Friday, 10 July 2015

Sisterhood of the Masjid....

“A fast is not necessarily something we offer God, but it assists us in offering ourselves” ― Jen Hatmaker

            Every Ramadhan, I learn something new. Last year, I learnt about sisterhood and simple blessings. I survived yet another ‘buka puasa’ at the mosque behind my house and enjoyed every minute of it. It warmed my heart to learn that even though I am just an occasional visitor to the mosque, the ‘regulars’ still greeted me like I was one of them.

         There was one incident, where a tiny ‘tiff’ broke out in the women’s section. That night, my girls and I were sitting quietly in the second saf (row), waiting for isya prayers. The women section was filling up fast as it was almost time for prayers. A lady (not a regular either) came from behind and told my 8 year old daughter to leave her spot and pray at the back of the room. My daughter called out to me and repeated what this lady said to her. I looked up and asked the lady calmly, “what is the problem?” This lady insisted that my daughter is too young to be praying in the same row as the adults and the word she used was “tak sah” (it’s not valid). You can imagine my irritation but I kept reminding myself that I was in a holy place hence I need to control my temper. I silently repeated my mantra ‘anger is a tool of satan’ then, I simply looked at this lady and told her flatly, “NO”. 

        I can see that she was taken aback by my answer. She kept telling me that it was wrong and not allowed so I asked her, “not allowed by whom?” She then made the mistake of saying “our religion said so”. Now, I am NOT an expert on Islam but if you want to use the religion against me or my family, you better be well prepared to be interrogated. Lesson #1, never quote religion unless you are absolutely sure of the verses or hadith to support your argument. Lesson #2, never mess with a heavily pregnant mother bear with her cubs. 

      So, I asked her to quote me the verses of the Quran or hadith which say that children are not allowed to pray in the same row as the adults. She couldn’t. By now, the regular ladies were already behind me. 

      I told this lady that as far as I know, children are allowed to pray in the same row as the adults. Furthermore, it is good training for my children and I can keep an eye on them. So, until she can come up with a more concrete excuse, I suggested that she leave us be and concentrate on her prayers. I heard a chorus of agreement behind me. As much as I wanted to smile out of happiness for the support that I received, I kept a stern face. Seeing she was out-numbered, the lady grudgingly retreated to the back of the room.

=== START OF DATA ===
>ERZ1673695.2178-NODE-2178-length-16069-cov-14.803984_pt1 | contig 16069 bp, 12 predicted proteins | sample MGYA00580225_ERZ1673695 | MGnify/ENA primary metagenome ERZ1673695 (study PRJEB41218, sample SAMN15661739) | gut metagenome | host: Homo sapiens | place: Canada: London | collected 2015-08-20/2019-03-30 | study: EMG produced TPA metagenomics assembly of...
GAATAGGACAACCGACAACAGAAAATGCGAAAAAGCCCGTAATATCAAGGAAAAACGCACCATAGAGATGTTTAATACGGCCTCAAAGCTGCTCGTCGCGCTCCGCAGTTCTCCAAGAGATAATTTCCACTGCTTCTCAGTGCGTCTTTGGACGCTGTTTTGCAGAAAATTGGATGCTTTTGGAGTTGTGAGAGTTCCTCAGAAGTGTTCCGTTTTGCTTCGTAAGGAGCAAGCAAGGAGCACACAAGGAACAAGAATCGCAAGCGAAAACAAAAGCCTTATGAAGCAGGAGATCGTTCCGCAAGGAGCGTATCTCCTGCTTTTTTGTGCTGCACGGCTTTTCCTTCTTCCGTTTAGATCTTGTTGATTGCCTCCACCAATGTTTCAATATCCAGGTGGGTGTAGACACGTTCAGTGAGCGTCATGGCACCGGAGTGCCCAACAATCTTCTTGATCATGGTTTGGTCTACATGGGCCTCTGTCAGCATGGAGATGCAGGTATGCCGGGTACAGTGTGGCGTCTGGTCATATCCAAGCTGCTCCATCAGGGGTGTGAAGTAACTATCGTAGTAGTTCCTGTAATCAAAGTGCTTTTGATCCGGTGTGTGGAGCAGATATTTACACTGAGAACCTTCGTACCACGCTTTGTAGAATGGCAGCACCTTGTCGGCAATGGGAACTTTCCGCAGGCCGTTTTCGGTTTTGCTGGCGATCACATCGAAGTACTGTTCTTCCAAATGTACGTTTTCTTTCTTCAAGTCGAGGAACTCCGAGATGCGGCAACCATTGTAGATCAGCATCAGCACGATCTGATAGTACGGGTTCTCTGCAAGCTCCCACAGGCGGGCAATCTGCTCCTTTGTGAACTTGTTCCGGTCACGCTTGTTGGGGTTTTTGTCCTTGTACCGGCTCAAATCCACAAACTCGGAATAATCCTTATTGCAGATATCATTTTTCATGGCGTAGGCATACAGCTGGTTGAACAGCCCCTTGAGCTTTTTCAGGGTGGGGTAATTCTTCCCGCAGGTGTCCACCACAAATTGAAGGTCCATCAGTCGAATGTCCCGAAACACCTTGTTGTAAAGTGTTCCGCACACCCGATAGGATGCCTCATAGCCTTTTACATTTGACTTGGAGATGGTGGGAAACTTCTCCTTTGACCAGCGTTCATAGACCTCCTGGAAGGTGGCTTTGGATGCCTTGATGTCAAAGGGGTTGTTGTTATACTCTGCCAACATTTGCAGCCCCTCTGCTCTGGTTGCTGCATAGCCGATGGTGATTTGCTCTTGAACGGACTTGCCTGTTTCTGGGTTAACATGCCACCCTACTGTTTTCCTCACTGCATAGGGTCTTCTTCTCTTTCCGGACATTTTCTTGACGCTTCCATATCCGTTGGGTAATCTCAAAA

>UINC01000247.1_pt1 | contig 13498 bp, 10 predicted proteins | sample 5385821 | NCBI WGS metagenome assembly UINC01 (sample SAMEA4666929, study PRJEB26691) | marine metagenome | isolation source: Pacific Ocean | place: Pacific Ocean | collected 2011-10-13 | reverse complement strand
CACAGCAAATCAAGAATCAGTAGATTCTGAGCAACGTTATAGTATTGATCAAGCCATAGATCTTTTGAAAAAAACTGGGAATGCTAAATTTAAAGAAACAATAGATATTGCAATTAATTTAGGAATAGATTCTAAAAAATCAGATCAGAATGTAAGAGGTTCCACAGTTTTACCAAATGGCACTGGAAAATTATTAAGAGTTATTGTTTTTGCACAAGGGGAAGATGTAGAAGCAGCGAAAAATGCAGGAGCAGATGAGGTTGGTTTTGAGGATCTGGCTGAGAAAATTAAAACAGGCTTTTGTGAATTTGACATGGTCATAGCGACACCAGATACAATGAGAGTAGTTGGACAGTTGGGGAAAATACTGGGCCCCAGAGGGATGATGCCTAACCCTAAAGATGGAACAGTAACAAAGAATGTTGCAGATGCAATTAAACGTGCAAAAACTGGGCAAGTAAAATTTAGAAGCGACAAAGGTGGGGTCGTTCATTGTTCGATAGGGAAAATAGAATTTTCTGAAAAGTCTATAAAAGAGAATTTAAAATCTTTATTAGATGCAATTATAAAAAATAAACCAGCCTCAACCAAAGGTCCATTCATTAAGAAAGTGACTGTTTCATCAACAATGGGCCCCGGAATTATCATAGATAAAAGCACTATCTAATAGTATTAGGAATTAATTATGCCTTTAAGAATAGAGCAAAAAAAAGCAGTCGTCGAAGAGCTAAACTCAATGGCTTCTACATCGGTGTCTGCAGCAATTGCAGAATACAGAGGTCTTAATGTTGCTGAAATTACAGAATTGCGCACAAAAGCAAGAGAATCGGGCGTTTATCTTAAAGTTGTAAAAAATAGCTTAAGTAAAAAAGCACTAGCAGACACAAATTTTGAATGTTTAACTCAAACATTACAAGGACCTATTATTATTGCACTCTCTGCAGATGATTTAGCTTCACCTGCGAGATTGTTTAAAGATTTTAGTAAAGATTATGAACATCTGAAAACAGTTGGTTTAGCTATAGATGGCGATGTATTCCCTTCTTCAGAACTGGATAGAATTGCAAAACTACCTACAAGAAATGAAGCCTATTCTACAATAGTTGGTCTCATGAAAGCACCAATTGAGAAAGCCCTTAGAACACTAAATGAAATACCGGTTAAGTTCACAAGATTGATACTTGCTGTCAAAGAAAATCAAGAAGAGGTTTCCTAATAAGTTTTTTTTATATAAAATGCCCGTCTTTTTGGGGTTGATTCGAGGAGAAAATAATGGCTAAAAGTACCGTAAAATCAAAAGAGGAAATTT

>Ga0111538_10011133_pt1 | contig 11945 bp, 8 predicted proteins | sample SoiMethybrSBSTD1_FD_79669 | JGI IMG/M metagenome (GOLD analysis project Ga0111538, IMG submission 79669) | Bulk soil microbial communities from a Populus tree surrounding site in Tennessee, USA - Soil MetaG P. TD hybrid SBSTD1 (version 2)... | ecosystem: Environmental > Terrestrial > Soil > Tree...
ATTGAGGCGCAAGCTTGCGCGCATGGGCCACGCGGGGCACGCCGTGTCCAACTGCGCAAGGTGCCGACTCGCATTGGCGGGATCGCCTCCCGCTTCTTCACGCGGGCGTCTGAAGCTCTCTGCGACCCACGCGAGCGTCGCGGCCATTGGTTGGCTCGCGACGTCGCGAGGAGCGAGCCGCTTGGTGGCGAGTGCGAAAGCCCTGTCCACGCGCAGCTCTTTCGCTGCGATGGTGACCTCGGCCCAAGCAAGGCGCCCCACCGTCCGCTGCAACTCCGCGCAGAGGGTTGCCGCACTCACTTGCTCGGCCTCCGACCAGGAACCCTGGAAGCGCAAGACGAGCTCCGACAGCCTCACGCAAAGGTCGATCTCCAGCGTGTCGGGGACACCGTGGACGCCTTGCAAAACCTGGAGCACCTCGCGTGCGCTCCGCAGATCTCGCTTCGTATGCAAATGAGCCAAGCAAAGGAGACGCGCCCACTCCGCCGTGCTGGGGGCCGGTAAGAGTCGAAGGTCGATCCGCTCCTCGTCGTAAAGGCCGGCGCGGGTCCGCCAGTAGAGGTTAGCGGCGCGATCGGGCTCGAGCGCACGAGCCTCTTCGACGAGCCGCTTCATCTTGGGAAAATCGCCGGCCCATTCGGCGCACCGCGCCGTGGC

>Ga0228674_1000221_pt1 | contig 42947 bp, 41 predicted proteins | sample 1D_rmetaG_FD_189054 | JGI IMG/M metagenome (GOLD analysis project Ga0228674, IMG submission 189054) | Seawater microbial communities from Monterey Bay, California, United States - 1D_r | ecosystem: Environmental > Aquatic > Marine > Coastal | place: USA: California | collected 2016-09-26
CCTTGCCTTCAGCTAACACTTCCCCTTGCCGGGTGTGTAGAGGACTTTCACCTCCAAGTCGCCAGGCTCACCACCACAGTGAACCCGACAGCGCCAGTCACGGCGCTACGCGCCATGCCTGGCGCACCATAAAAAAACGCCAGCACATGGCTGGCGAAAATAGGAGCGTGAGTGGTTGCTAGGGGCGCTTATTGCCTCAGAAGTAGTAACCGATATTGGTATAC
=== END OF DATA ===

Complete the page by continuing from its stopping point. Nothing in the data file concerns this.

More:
“The Similitude Of The Believers In Their Compassion, Mercy, And Affection Toward Each      Other Is Like A Single Body. When One Organ Ails, The Whole Body Suffers And Reacts.”

     “The Faithful Are Like A Single Body: If His Eye Suffers, Then His Constitution Will Suffer; And If  He Has A Headache, Then His Whole System Will Suffer.”

            Somehow, a bond of sisterhood of the masjid was forged that night. The sisterhood consisted of the veterans as well as the young. The ladies didn't know me that well but that didn't stop them from coming to my aid. Their unconditional acceptance of me, touched me to the core. I felt humbled.

         This year, however, my schedule is being dictated by a very bossy 7 months old toddler. Bringing her to the mosque is not an option as her cries can be heard from two blocks away. I think that even the strong bond of the mosque sisterhood can’t save me from the wrath of the other ladies if I were to bring my baby. Hence, this year, I sat quietly at home . 

            Feeling rather blue, I decided to speak to the Wise Owl about not being able to the join the terawih prayers at the mosque and my inability to do other ‘extra’ things during the holy month of Ramadhan. The Wise Owl told me, “Sister, don’t worry too much because God wants you to concentrate on other things this Ramadhan. He is the best Disposer of affairs”. The Wise Owl said that instead of getting all stressed out about not being able to do the ‘additional’ things, it is better for me to try to perfect the things that I have been doing all these while. The Wise Owl also added that taking care of my bears cubs is also a form of worship since I’m doing it for the sake of God and it is even more meaningful in the month of Ramadhan. 

    Narrated `Aisha رضى الله عنها: Allah’s Messenger صلى الله عليه وسلم  said, “Do good deeds     properly, sincerely and moderately and know that your deeds will not make you enter Paradise, and that the most beloved deed to Allah’s is the most regular and constant even though it were little.” …
Sahih Bukhari

    Hurrmmm....the Wise Owl does have a point. This year, even though I miss the company of the sisterhood of the masjid, my heart is at peace. I learnt that it's not the quantity of the worship that counts but rather the quality. As mothers, we do what we can with the time that we have. Like the Wise Owl said, God is the best Disposer of affairs.  I no longer feel like a lesser Muslim. I still have the opportunity search for the night of power……InshaAllah..